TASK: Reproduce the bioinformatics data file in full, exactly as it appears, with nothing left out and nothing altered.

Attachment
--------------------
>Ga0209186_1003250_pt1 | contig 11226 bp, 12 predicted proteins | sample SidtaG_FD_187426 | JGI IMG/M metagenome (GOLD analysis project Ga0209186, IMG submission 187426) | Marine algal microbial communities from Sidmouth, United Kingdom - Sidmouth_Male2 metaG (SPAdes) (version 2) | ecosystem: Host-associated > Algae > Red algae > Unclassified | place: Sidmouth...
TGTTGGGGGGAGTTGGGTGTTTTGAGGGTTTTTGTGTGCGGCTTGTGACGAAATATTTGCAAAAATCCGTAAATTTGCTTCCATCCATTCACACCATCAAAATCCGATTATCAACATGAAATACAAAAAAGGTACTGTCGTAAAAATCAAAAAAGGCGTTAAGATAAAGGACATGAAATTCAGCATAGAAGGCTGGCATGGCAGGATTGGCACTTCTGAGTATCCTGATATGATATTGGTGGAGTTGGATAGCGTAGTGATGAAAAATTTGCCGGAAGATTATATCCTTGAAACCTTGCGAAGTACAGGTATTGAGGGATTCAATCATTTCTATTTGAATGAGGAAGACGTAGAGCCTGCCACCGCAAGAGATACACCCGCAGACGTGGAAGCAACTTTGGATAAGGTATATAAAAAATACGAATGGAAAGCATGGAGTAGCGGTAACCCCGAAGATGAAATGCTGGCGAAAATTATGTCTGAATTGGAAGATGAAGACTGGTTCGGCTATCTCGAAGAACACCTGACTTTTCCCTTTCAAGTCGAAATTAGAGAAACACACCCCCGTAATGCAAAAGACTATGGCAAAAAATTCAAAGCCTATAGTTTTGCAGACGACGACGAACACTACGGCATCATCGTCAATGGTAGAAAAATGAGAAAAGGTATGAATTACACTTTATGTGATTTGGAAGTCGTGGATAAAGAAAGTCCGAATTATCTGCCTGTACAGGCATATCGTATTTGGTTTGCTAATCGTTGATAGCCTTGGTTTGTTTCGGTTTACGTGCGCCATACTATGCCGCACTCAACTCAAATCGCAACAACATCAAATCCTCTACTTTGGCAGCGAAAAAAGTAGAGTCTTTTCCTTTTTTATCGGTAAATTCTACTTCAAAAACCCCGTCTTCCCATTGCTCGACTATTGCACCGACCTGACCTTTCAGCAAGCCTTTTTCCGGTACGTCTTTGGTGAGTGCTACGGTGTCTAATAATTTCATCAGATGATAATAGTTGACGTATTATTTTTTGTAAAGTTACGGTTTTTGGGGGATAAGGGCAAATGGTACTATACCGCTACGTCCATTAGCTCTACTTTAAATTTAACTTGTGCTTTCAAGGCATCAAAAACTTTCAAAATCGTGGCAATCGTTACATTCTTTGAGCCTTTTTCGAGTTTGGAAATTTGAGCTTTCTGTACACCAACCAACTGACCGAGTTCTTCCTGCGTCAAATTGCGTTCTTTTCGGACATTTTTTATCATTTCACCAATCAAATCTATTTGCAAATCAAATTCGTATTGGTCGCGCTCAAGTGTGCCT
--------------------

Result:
>Ga0209186_1003250_pt1 | contig 11226 bp, 12 predicted proteins | sample SidtaG_FD_187426 | JGI IMG/M metagenome (GOLD analysis project Ga0209186, IMG submission 187426) | Marine algal microbial communities from Sidmouth, United Kingdom - Sidmouth_Male2 metaG (SPAdes) (version 2) | ecosystem: Host-associated > Algae > Red algae > Unclassified | place: Sidmouth...
TGTTGGGGGGAGTTGGGTGTTTTGAGGGTTTTTGTGTGCGGCTTGTGACGAAATATTTGCAAAAATCCGTAAATTTGCTTCCATCCATTCACACCATCAAAATCCGATTATCAACATGAAATACAAAAAAGGTACTGTCGTAAAAATCAAAAAAGGCGTTAAGATAAAGGACATGAAATTCAGCATAGAAGGCTGGCATGGCAGGATTGGCACTTCTGAGTATCCTGATATGATATTGGTGGAGTTGGATAGCGTAGTGATGAAAAATTTGCCGGAAGATTATATCCTTGAAACCTTGCGAAGTACAGGTATTGAGGGATTCAATCATTTCTATTTGAATGAGGAAGACGTAGAGCCTGCCACCGCAAGAGATACACCCGCAGACGTGGAAGCAACTTTGGATAAGGTATATAAAAAATACGAATGGAAAGCATGGAGTAGCGGTAACCCCGAAGATGAAATGCTGGCGAAAATTATGTCTGAATTGGAAGATGAAGACTGGTTCGGCTATCTCGAAGAACACCTGACTTTTCCCTTTCAAGTCGAAATTAGAGAAACACACCCCCGTAATGCAAAAGACTATGGCAAAAAATTCAAAGCCTATAGTTTTGCAGACGACGACGAACACTACGGCATCATCGTCAATGGTAGAAAAATGAGAAAAGGTATGAATTACACTTTATGTGATTTGGAAGTCGTGGATAAAGAAAGTCCGAATTATCTGCCTGTACAGGCATATCGTATTTGGTTTGCTAATCGTTGATAGCCTTGGTTTGTTTCGGTTTACGTGCGCCATACTATGCCGCACTCAACTCAAATCGCAACAACATCAAATCCTCTACTTTGGCAGCGAAAAAAGTAGAGTCTTTTCCTTTTTTATCGGTAAATTCTACTTCAAAAACCCCGTCTTCCCATTGCTCGACTATTGCACCGACCTGACCTTTCAGCAAGCCTTTTTCCGGTACGTCTTTGGTGAGTGCTACGGTGTCTAATAATTTCATCAGATGATAATAGTTGACGTATTATTTTTTGTAAAGTTACGGTTTTTGGGGGATAAGGGCAAATGGTACTATACCGCTACGTCCATTAGCTCTACTTTAAATTTAACTTGTGCTTTCAAGGCATCAAAAACTTTCAAAATCGTGGCAATCGTTACATTCTTTGAGCCTTTTTCGAGTTTGGAAATTTGAGCTTTCTGTACACCAACCAACTGACCGAGTTCTTCCTGCGTCAAATTGCGTTCTTTTCGGACATTTTTTATCATTTCACCAATCAAATCTATTTGCAAATCAAATTCGTATTGGTCGCGCTCAAGTGTGCCT